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On February 22, 1895, a naval force laid siege to Brass, the chief city of the Ijo people of Nembe in Nigeria's Niger Delta. After severe fighting, the city was razed. More than two thousand people perished in the attack.
A hundred years later, the world was shocked by the murder of Ken Saro-Wiwa—writer, political activist, and leader of the Movement for the Survival of the Ogoni People. Again the people of Nembe were locked in a grim life-and-death struggle to safeguard their livelihood from two forces: a series of corrupt and repressive Nigerian governments and the giant multinational Royal Dutch Shell.
Ike Okonta and Oronto Douglas present a devastating case against the world's largest oil company, demonstrating how (in contrast to Shell's public profile) irresponsible practices have degraded agricultural land and left a people destitute. The plunder of the Niger Delta has turned full circle as crude oil has taken the place of palm oil, but the dramatis personae remain the same: a powerful multinational company bent on extracting the last drop of blood from the richly endowed Niger Delta, and a courageous people determined to resist.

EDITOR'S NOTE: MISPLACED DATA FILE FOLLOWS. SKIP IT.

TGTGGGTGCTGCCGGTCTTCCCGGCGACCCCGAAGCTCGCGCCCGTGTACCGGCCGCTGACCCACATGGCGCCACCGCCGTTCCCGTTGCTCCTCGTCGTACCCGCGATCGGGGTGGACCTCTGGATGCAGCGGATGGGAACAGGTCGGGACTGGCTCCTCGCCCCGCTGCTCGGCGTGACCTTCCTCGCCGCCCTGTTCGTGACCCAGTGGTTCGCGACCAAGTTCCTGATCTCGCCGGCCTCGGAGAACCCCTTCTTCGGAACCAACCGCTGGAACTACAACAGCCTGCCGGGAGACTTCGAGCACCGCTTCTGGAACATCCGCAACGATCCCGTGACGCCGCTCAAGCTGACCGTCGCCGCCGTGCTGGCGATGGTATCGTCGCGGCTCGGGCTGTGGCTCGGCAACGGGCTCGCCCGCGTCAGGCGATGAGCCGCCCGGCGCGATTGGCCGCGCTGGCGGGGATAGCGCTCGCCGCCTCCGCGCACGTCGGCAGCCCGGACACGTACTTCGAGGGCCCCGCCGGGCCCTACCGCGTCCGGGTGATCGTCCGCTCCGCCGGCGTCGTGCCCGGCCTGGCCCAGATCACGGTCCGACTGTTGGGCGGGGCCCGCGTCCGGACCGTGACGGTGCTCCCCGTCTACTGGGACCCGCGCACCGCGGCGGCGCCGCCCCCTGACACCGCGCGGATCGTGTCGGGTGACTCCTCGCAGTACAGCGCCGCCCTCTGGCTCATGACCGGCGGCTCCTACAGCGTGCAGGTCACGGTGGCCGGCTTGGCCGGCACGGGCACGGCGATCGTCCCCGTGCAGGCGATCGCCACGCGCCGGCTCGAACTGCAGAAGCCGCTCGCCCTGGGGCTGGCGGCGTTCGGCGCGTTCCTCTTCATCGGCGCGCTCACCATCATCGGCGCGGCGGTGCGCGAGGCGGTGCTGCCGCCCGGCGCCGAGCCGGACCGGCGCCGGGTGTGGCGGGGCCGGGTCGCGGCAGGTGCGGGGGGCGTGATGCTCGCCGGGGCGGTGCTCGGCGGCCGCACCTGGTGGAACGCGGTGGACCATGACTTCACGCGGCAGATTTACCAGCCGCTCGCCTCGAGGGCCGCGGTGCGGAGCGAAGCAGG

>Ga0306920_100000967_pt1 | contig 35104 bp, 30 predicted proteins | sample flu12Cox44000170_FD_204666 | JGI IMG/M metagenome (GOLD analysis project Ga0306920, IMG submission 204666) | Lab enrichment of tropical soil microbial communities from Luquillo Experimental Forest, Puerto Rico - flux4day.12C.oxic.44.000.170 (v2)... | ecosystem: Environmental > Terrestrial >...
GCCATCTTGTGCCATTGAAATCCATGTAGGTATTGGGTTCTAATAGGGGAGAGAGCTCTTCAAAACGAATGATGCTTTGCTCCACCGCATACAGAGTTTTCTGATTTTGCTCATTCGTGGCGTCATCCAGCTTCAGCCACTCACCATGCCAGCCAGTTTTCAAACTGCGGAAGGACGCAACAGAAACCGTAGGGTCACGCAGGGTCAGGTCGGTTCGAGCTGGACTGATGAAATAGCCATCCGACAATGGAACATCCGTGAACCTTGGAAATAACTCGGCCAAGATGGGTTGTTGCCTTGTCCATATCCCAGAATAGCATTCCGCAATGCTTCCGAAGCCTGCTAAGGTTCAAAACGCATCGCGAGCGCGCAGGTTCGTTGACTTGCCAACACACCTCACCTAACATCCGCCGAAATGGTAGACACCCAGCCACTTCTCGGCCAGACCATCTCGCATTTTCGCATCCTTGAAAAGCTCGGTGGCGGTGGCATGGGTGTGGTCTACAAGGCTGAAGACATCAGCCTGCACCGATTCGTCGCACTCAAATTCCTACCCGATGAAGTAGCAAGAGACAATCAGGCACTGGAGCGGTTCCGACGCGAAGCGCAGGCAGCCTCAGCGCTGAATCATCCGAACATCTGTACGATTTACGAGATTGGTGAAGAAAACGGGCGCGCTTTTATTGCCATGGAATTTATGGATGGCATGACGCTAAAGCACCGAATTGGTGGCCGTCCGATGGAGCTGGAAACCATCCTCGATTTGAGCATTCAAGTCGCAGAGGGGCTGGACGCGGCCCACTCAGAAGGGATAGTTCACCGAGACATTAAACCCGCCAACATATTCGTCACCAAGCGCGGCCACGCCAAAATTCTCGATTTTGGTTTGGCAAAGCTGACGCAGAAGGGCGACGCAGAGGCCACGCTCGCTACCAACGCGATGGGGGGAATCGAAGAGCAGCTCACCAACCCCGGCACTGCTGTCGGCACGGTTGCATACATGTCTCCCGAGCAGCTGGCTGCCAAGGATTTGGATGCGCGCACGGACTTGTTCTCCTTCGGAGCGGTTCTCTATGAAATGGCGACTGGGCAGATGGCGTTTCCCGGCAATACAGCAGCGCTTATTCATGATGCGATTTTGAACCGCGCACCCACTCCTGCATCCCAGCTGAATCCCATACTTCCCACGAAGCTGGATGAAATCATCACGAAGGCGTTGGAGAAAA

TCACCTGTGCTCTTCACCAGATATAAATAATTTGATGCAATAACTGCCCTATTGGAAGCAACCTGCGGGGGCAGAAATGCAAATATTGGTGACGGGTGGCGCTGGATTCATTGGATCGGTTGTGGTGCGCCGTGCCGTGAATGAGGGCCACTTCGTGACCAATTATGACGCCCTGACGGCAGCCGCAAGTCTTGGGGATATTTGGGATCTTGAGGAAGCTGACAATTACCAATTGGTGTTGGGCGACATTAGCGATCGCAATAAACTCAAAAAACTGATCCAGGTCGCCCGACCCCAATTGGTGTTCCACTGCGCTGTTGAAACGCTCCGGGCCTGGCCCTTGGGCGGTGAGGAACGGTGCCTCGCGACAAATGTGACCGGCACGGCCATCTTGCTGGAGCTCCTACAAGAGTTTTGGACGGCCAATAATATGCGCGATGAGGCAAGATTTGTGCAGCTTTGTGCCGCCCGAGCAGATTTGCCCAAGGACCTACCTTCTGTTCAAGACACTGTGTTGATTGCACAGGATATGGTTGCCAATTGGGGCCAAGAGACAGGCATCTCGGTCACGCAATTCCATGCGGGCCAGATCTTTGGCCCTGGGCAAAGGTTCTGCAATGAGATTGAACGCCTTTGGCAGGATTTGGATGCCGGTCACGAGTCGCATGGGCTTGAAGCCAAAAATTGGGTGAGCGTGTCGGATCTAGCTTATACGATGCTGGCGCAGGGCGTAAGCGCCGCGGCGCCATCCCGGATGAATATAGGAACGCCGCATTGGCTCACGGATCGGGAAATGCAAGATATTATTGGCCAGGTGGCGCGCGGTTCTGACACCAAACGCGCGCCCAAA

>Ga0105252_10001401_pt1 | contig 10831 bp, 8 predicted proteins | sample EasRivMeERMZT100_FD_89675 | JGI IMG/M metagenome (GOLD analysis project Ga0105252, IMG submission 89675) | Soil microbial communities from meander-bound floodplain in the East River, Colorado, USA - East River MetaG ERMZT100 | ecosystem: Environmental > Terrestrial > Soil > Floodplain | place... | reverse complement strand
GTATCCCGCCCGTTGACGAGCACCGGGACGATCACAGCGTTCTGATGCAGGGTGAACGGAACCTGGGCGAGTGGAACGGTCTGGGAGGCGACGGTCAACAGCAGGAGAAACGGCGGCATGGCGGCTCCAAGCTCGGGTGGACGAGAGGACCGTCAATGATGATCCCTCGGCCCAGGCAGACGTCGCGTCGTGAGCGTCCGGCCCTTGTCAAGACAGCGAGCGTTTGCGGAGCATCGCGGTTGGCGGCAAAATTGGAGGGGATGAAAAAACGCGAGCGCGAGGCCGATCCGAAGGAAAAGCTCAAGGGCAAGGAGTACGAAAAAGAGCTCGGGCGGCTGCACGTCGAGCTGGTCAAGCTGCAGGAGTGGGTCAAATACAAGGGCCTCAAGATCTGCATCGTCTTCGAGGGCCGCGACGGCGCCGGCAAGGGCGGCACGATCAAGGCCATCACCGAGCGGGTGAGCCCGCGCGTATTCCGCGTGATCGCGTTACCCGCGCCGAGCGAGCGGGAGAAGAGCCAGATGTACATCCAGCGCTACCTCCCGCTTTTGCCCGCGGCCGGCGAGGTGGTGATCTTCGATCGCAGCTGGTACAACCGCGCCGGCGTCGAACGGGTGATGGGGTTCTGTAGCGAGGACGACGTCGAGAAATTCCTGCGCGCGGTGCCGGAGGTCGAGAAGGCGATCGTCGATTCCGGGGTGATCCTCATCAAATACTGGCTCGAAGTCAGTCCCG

“Okonta and Douglas provide a vivid and relentless account of human tragedy since oil was discovered in the Niger Delta in 1956.”
“This passionate book should be read by all those interested in the links between oil and oppression. The authors,, both from Nigeria's oil producing Niger Delta, bring equal depth of knowledge and outrage at the injustices wrought against their homeland by Nigeria's governments—colonial, military and civilian—and by the oil companies, first among them Shell.”